Would Amazon Spin Off This Profitable Division?
Amazon’s (NASDAQ:AMZN) cloud computing division may dominate the industry, but the Internet retailer may be looking to divest that unit; at least according to Oppenheimer analyst Tim Horan, who thinks that Amazon Web Services would do better as a separate publicly traded company.
“We believe an ultimate spinoff of AWS is inevitable due to its channel conflicts and the need to gain scale,” Horan wrote in a note seen by Investor’s Business Daily. “We see the business as extremely valuable on a stand-alone basis, possibly even operating as a REIT,” a type of investment trust.
For the cloud computing division, separating from Amazon would mean the service would no longer be working with rivals; Amazon’s Prime Instant Video service competes with Netflix (NASDAQ:NFLX), a client of AWS. Currently, many public cloud users, including online retailers, have little choice but to fund one of their biggest rivals, Amazon. But by leaving Amazon, the infrastructure-as-a-service could expand its customer base…
While it may be in AWS’s best interest to become a separate company, especially as it will no longer be footing the bill for Amazon’s low-margin retail business, Amazon may come to the decision under pressure. In Horan’s opinion, the new competitive landscape — Google (NASDAQ:GOOG) is challenging Amazon in both Internet retailing and clouding computing — will increase the “number of defections” from AWS and cause a loss of market share that will force the Internet company to separate its businesses.
But despite Horan’s confidence in the mutual benefits, it may be difficult for Amazon Chief Executive Officer Jeff Bezos to surrender the company’s so-called crown jewel. That sentiment was made clear in an interview the head of Amazon Web Services Andy Jassy gave the Telegraph at the end of December. “At the highest levels of this company, we believe that it’s quite possible that AWS ends up being the largest business in Amazon,” he said, comparing the arrival of cloud infrastructure services to the replacement of independent power generation with an efficient/scalable national grid.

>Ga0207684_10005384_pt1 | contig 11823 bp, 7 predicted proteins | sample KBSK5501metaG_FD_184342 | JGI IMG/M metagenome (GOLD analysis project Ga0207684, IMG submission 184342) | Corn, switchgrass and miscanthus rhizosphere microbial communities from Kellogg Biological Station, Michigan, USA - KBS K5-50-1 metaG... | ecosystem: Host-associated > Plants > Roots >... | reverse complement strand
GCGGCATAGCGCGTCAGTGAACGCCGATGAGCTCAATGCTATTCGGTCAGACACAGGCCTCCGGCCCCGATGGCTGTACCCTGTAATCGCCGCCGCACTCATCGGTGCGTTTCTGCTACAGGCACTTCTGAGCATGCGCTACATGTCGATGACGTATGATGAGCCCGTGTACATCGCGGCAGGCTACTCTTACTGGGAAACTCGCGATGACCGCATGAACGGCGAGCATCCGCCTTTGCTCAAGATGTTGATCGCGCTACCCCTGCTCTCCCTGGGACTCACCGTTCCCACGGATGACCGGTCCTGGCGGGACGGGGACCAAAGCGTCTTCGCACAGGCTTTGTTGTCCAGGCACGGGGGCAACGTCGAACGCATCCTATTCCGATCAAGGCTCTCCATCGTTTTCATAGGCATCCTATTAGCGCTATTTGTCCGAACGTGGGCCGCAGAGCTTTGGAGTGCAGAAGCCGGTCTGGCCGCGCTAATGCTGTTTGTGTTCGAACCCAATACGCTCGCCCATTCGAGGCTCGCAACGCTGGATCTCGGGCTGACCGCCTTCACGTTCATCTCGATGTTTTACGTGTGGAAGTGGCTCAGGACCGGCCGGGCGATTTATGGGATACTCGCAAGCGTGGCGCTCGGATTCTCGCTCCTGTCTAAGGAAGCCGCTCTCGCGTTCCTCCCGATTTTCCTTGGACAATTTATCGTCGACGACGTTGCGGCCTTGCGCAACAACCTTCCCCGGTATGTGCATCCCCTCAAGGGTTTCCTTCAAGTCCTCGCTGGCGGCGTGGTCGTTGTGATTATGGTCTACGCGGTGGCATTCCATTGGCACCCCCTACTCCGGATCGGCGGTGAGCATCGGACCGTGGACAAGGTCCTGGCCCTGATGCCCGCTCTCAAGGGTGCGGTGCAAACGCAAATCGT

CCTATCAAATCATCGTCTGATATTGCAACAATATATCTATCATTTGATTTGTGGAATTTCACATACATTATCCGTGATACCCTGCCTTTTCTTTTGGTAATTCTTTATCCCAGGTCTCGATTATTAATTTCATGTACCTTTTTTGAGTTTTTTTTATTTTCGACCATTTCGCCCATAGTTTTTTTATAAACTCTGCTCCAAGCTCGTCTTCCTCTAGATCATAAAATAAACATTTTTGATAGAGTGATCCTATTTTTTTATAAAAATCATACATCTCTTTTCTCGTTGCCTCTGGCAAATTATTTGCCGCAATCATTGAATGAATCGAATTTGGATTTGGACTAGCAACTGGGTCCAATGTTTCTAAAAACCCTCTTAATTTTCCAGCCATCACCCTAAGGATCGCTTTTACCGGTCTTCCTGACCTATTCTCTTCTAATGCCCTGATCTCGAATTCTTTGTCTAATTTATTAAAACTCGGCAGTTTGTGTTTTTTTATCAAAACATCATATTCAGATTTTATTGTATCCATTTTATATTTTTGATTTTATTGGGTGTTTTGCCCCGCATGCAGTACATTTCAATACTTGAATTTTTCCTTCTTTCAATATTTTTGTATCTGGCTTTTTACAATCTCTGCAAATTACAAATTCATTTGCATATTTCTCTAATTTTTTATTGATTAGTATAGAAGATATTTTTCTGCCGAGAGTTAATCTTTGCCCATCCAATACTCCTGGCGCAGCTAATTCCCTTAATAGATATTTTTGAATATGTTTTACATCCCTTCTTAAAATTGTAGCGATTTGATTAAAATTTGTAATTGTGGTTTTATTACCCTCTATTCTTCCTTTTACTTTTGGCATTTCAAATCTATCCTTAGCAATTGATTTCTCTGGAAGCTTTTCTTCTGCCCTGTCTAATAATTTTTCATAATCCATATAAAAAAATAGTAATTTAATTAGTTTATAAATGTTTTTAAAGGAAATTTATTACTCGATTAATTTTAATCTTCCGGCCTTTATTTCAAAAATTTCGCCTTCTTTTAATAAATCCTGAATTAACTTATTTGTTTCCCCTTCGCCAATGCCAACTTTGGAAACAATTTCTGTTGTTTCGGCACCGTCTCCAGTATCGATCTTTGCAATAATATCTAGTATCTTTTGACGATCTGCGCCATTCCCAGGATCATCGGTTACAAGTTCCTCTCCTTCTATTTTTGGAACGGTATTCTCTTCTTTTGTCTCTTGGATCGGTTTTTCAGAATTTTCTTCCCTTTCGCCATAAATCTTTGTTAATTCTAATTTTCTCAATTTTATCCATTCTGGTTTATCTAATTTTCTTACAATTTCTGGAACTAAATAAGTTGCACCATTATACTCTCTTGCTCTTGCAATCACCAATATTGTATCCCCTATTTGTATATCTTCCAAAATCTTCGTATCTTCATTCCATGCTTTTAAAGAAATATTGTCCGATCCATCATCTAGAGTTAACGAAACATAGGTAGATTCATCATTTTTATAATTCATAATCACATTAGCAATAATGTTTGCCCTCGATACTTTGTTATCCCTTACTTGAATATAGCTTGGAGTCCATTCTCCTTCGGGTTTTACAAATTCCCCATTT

While Amazon does not divulge the details of AWS’s financials, the profitability of its infrastructure-as-a-service unit is assured. Analysts have estimated that its 2012 sales greatly increased from its estimated figure from 2011. Horan placed its revenue at more than $2.1 billion, representing a 77 percent increase from the previous year. But AWS’s 2012 revenue also represents a very small percentage of the $61.09 billion in revenue the company generated in 2012, making it seem more likely that Amazon could let the division go public. It is by far the largest provider of infrastructure-as-a-service, and so it would likely fetch a large initial public offering price.
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